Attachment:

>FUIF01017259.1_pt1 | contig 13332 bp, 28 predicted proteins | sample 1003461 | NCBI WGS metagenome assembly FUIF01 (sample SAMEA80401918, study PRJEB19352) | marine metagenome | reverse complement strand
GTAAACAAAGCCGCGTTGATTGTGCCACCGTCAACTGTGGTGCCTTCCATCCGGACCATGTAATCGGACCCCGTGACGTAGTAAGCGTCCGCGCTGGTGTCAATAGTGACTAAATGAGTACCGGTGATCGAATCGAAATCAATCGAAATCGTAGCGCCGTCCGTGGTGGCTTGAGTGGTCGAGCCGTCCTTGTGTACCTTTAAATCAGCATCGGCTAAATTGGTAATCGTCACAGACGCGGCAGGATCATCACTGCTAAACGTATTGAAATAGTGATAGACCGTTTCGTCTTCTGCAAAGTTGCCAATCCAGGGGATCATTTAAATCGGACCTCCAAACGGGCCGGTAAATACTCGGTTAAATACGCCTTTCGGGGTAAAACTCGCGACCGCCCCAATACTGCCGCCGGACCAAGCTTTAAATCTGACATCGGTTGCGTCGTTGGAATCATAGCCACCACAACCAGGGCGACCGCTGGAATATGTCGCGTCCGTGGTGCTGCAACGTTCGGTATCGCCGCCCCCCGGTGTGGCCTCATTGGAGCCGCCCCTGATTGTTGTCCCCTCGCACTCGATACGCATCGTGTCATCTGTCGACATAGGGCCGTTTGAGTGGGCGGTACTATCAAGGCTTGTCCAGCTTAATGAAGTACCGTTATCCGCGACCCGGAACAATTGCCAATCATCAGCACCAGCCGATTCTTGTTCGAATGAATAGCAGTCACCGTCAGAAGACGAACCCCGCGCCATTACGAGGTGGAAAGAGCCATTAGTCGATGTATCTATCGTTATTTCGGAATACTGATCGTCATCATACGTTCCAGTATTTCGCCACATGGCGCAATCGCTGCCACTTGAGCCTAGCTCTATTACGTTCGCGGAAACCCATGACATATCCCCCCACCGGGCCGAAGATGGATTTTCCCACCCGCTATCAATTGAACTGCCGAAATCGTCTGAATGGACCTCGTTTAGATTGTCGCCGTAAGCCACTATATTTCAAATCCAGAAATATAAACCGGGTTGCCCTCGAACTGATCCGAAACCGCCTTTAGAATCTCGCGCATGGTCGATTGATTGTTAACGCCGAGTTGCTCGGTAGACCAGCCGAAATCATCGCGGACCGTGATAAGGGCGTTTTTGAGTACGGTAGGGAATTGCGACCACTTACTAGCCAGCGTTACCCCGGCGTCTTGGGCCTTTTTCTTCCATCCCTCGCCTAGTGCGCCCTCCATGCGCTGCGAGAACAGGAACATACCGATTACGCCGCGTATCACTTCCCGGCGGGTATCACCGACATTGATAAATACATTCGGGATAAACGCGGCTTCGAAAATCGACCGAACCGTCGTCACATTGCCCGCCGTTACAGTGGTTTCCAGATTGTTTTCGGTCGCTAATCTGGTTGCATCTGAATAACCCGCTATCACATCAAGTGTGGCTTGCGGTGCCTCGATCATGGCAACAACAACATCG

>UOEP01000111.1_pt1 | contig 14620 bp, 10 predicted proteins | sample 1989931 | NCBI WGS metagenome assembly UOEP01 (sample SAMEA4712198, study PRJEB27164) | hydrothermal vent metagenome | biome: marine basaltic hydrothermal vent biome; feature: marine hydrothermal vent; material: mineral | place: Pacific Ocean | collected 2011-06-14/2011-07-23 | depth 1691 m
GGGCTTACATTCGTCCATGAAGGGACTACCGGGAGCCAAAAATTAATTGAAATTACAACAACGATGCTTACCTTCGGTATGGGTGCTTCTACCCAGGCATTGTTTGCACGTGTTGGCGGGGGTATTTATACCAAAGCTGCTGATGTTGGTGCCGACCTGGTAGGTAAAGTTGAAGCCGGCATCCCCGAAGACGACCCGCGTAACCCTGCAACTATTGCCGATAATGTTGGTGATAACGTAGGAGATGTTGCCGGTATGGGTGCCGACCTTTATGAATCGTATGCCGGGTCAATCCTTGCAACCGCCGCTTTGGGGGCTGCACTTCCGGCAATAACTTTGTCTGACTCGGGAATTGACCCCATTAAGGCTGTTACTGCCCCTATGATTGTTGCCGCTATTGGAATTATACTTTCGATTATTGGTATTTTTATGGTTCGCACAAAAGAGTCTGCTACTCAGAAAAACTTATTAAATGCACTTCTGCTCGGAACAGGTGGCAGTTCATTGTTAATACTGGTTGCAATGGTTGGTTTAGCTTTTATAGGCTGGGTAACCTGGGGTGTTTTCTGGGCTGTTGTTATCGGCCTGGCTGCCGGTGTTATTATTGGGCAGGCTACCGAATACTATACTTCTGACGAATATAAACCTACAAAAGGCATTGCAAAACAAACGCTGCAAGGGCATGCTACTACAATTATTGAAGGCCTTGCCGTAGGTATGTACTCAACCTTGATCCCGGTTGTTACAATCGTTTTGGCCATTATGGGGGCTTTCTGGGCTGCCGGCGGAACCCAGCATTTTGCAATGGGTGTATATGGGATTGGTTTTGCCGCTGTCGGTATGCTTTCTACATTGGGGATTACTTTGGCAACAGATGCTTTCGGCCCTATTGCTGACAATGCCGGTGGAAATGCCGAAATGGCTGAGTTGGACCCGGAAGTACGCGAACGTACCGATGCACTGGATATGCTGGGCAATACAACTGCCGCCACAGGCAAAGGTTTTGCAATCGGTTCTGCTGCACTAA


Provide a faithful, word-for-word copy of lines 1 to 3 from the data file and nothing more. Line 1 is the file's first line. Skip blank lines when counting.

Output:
>FUIF01017259.1_pt1 | contig 13332 bp, 28 predicted proteins | sample 1003461 | NCBI WGS metagenome assembly FUIF01 (sample SAMEA80401918, study PRJEB19352) | marine metagenome | reverse complement strand
GTAAACAAAGCCGCGTTGATTGTGCCACCGTCAACTGTGGTGCCTTCCATCCGGACCATGTAATCGGACCCCGTGACGTAGTAAGCGTCCGCGCTGGTGTCAATAGTGACTAAATGAGTACCGGTGATCGAATCGAAATCAATCGAAATCGTAGCGCCGTCCGTGGTGGCTTGAGTGGTCGAGCCGTCCTTGTGTACCTTTAAATCAGCATCGGCTAAATTGGTAATCGTCACAGACGCGGCAGGATCATCACTGCTAAACGTATTGAAATAGTGATAGACCGTTTCGTCTTCTGCAAAGTTGCCAATCCAGGGGATCATTTAAATCGGACCTCCAAACGGGCCGGTAAATACTCGGTTAAATACGCCTTTCGGGGTAAAACTCGCGACCGCCCCAATACTGCCGCCGGACCAAGCTTTAAATCTGACATCGGTTGCGTCGTTGGAATCATAGCCACCACAACCAGGGCGACCGCTGGAATATGTCGCGTCCGTGGTGCTGCAACGTTCGGTATCGCCGCCCCCCGGTGTGGCCTCATTGGAGCCGCCCCTGATTGTTGTCCCCTCGCACTCGATACGCATCGTGTCATCTGTCGACATAGGGCCGTTTGAGTGGGCGGTACTATCAAGGCTTGTCCAGCTTAATGAAGTACCGTTATCCGCGACCCGGAACAATTGCCAATCATCAGCACCAGCCGATTCTTGTTCGAATGAATAGCAGTCACCGTCAGAAGACGAACCCCGCGCCATTACGAGGTGGAAAGAGCCATTAGTCGATGTATCTATCGTTATTTCGGAATACTGATCGTCATCATACGTTCCAGTATTTCGCCACATGGCGCAATCGCTGCCACTTGAGCCTAGCTCTATTACGTTCGCGGAAACCCATGACATATCCCCCCACCGGGCCGAAGATGGATTTTCCCACCCGCTATCAATTGAACTGCCGAAATCGTCTGAATGGACCTCGTTTAGATTGTCGCCGTAAGCCACTATATTTCAAATCCAGAAATATAAACCGGGTTGCCCTCGAACTGATCCGAAACCGCCTTTAGAATCTCGCGCATGGTCGATTGATTGTTAACGCCGAGTTGCTCGGTAGACCAGCCGAAATCATCGCGGACCGTGATAAGGGCGTTTTTGAGTACGGTAGGGAATTGCGACCACTTACTAGCCAGCGTTACCCCGGCGTCTTGGGCCTTTTTCTTCCATCCCTCGCCTAGTGCGCCCTCCATGCGCTGCGAGAACAGGAACATACCGATTACGCCGCGTATCACTTCCCGGCGGGTATCACCGACATTGATAAATACATTCGGGATAAACGCGGCTTCGAAAATCGACCGAACCGTCGTCACATTGCCCGCCGTTACAGTGGTTTCCAGATTGTTTTCGGTCGCTAATCTGGTTGCATCTGAATAACCCGCTATCACATCAAGTGTGGCTTGCGGTGCCTCGATCATGGCAACAACAACATCG

>UOEP01000111.1_pt1 | contig 14620 bp, 10 predicted proteins | sample 1989931 | NCBI WGS metagenome assembly UOEP01 (sample SAMEA4712198, study PRJEB27164) | hydrothermal vent metagenome | biome: marine basaltic hydrothermal vent biome; feature: marine hydrothermal vent; material: mineral | place: Pacific Ocean | collected 2011-06-14/2011-07-23 | depth 1691 m